THE New York Post newspaper has provoked outrage after publishing a picture of a man about to be hit by a Subway train on its frontpage.
The paper published the front page which shows a man struggling to get off the tracks after being pushed by an attacker, yesterday.
The photograph, taken by R Umar Abbasi, shows the man, Ki Suk Han, standing upright with at least one arm on the platform as he attempts to scramble to safety as the train emerges from the tunnel behind him.
Just moments after the photograph was taken, Han, 58, was killed by the Subway train.
A video taken by a passer-by appears to show the man's attacker arguing with Mr Han, minutes before he allegedly pushed him onto the tracks.
He initially escaped the scene, but is now in police custody.
Authorities said a suspect has implicated himself in the death of Han.
Investigators have recovered a security video showing a man fitting the description of the suspect working with street vendors near Rockefeller Center, New York Police Department spokesman Paul Browne said.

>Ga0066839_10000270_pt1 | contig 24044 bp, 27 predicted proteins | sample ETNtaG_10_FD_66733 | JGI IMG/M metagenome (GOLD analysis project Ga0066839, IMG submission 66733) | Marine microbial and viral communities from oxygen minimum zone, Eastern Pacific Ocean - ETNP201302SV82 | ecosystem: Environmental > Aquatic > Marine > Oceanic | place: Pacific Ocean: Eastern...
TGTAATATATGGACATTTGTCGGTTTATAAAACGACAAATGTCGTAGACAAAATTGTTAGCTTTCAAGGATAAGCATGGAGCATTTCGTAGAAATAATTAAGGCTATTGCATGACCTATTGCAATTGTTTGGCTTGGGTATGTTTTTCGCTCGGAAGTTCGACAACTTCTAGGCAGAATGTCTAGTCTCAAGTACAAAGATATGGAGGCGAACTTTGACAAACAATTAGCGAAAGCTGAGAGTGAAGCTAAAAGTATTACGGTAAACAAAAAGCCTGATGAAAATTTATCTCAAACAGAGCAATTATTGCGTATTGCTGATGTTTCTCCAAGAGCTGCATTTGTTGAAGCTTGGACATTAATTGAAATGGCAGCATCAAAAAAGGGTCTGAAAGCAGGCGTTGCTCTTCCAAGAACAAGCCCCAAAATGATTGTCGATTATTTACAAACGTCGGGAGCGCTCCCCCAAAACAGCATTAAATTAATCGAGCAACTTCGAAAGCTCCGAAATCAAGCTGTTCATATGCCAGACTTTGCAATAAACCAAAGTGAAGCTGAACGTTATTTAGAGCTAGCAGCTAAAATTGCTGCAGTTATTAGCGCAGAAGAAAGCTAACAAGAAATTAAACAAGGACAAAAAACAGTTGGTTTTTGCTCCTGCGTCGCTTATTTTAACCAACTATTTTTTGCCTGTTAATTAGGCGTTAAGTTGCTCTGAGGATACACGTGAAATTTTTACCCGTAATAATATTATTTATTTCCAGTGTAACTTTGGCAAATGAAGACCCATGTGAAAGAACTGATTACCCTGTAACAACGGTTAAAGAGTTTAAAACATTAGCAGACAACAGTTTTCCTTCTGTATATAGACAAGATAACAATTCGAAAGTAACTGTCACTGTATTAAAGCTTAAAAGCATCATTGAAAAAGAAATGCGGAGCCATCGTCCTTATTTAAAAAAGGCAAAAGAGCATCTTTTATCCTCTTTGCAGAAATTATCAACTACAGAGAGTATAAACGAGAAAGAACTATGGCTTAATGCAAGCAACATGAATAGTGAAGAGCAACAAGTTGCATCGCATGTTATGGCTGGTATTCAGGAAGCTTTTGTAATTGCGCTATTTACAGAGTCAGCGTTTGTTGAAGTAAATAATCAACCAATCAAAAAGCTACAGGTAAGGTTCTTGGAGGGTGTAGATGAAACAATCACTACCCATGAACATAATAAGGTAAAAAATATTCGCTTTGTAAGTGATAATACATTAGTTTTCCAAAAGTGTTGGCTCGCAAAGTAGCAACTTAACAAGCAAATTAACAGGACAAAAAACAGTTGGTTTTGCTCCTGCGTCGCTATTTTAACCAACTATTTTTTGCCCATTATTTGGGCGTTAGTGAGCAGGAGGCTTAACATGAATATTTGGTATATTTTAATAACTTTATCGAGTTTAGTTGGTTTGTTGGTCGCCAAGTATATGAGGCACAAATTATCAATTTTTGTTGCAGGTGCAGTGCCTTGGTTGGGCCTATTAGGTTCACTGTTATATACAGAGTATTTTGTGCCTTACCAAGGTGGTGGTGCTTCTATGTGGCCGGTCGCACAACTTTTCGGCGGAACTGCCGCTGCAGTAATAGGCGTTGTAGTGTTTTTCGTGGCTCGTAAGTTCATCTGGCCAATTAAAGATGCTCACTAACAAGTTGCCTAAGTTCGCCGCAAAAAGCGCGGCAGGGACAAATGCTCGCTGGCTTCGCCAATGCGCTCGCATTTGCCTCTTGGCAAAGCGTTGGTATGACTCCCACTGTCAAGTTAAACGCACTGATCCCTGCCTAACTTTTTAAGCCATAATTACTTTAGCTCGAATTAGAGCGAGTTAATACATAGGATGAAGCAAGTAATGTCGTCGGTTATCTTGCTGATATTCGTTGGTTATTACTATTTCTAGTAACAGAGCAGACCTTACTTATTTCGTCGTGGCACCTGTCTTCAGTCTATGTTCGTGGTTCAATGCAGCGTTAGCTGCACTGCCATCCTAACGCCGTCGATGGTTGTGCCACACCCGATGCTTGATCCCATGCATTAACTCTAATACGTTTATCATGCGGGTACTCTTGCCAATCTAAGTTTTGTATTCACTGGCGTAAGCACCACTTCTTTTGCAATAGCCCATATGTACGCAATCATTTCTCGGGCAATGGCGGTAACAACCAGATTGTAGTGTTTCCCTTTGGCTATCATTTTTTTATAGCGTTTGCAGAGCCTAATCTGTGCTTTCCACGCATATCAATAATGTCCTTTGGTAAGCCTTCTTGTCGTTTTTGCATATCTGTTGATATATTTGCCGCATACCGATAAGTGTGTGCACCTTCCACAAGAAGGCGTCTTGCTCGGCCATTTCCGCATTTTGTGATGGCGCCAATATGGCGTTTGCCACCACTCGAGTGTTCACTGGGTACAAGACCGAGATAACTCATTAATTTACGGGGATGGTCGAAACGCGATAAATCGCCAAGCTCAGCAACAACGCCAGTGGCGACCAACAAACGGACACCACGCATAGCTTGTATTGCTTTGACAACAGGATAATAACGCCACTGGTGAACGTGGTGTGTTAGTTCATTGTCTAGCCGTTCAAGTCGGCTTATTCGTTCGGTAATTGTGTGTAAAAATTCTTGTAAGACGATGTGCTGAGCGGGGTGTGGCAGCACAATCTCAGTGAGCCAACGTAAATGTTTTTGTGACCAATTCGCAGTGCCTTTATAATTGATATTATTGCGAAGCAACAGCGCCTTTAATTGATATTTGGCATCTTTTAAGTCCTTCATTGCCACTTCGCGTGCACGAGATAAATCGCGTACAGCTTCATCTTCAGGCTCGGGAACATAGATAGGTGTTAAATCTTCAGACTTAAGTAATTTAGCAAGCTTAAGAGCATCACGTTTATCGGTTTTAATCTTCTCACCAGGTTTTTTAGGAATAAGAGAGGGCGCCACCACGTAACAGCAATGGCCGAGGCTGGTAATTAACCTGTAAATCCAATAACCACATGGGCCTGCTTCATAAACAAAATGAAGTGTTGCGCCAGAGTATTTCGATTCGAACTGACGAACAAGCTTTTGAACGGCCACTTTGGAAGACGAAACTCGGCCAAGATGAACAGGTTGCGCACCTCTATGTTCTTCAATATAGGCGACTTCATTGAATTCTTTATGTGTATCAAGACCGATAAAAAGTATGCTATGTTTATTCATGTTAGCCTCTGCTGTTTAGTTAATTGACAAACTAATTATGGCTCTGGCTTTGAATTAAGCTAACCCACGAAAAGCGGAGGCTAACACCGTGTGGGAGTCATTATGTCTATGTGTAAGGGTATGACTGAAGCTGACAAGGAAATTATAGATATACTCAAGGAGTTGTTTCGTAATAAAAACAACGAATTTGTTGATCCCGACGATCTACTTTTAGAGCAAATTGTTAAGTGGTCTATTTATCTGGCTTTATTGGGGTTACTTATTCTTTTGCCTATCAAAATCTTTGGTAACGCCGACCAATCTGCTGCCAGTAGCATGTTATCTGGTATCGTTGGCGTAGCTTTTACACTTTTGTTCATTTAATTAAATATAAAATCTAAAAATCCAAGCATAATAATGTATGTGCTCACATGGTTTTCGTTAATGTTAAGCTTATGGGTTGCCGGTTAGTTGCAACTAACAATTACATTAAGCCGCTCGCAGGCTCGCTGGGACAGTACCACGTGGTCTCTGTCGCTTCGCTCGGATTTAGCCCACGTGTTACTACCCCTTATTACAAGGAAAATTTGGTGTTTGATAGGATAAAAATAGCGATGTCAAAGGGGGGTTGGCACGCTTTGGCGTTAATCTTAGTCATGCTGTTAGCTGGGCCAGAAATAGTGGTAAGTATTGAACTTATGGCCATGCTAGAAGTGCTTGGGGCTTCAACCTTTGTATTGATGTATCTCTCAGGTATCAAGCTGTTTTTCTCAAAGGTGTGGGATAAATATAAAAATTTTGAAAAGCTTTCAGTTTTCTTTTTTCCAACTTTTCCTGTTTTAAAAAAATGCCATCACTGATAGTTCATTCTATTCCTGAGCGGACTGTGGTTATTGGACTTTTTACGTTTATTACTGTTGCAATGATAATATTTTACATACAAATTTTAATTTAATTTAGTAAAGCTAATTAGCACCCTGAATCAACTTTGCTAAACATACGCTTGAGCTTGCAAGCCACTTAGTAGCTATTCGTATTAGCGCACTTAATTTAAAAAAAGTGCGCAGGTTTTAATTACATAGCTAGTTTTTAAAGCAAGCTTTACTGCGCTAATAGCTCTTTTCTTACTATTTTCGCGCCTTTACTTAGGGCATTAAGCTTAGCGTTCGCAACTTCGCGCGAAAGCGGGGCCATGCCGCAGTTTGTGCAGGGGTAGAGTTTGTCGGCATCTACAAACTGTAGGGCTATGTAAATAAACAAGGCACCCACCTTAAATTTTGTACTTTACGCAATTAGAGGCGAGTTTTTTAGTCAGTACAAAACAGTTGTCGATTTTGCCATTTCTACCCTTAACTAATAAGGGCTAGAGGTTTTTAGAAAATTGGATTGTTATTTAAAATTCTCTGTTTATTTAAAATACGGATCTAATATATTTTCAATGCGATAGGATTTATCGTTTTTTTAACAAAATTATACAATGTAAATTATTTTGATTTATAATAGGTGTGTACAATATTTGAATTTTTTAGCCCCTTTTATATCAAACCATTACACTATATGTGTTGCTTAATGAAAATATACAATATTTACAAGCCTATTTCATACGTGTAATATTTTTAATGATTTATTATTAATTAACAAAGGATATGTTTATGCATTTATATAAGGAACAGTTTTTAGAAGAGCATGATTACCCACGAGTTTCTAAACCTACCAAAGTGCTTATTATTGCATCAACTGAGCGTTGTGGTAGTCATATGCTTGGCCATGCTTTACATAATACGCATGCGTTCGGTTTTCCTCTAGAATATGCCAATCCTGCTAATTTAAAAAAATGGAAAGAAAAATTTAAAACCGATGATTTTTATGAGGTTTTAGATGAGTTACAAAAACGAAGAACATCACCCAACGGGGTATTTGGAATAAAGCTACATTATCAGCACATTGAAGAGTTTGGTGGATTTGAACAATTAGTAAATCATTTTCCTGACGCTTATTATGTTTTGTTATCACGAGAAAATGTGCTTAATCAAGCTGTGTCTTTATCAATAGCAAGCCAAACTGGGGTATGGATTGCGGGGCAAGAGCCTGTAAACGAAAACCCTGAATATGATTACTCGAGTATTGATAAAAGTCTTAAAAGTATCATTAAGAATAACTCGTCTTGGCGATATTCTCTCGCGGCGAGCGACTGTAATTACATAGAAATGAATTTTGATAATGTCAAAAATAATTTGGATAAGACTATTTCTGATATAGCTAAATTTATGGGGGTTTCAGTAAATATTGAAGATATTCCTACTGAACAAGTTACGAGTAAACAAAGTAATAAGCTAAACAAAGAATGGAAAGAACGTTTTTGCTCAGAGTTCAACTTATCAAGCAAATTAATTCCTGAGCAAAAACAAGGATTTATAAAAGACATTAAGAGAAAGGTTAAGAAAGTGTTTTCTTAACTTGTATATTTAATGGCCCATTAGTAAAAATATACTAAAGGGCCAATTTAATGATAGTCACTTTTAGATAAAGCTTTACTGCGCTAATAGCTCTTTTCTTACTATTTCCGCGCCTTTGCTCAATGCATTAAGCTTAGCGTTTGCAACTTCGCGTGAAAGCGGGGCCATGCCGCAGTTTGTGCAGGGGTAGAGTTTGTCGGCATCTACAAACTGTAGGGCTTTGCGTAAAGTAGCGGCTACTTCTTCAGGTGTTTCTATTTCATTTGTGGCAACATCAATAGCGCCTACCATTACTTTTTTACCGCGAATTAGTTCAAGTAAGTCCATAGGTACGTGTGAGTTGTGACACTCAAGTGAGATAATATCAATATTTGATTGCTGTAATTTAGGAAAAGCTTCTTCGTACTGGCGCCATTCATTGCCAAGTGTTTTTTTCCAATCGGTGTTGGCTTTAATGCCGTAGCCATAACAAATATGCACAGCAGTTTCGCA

"The individual we talked to made statements implicating himself in the incident," Browne said.
Witnesses told investigators they saw the suspect talking to himself Monday afternoon before he approached Ki-Suck Han at the Times Square station, got into an altercation with him and pushed him into the train's path.
Police said he tried to climb a few feet to safety but got trapped between the train and the platform's edge.
The photographer, Abbasi, said in an audio clip on the Post's website that he used the flash on his camera to try to warn the train driver that someone was on the tracks.
He said he wasn't strong enough to lift Han.
"I wanted to help the man, but I couldn't figure out how to help," Abbasi said. "It all happened so fast."
Mayor Michael Bloomberg said yesterday that he believed that "in this case, it appeared to be a psychiatric problem."
The mayor said Han, "if I understand it, tried to break up a fight or something and paid for it with his life."
The moral issue among professional photojournalists in such situations is "to document or to assist," said Kenny Irby, an expert in the ethics of visual journalism at the Poynter Institute, a Florida-based nonprofit journalism school.
Other media outlets chimed in on the controversy, many questioning why the photograph had been taken and published.
CNN's Soledad O'Brien tweeted: "I think it's terribly disturbing — imagine if that were your father or brother." Larry King reached out to followers on Twitter to ask: "Did the @nypost go too far?"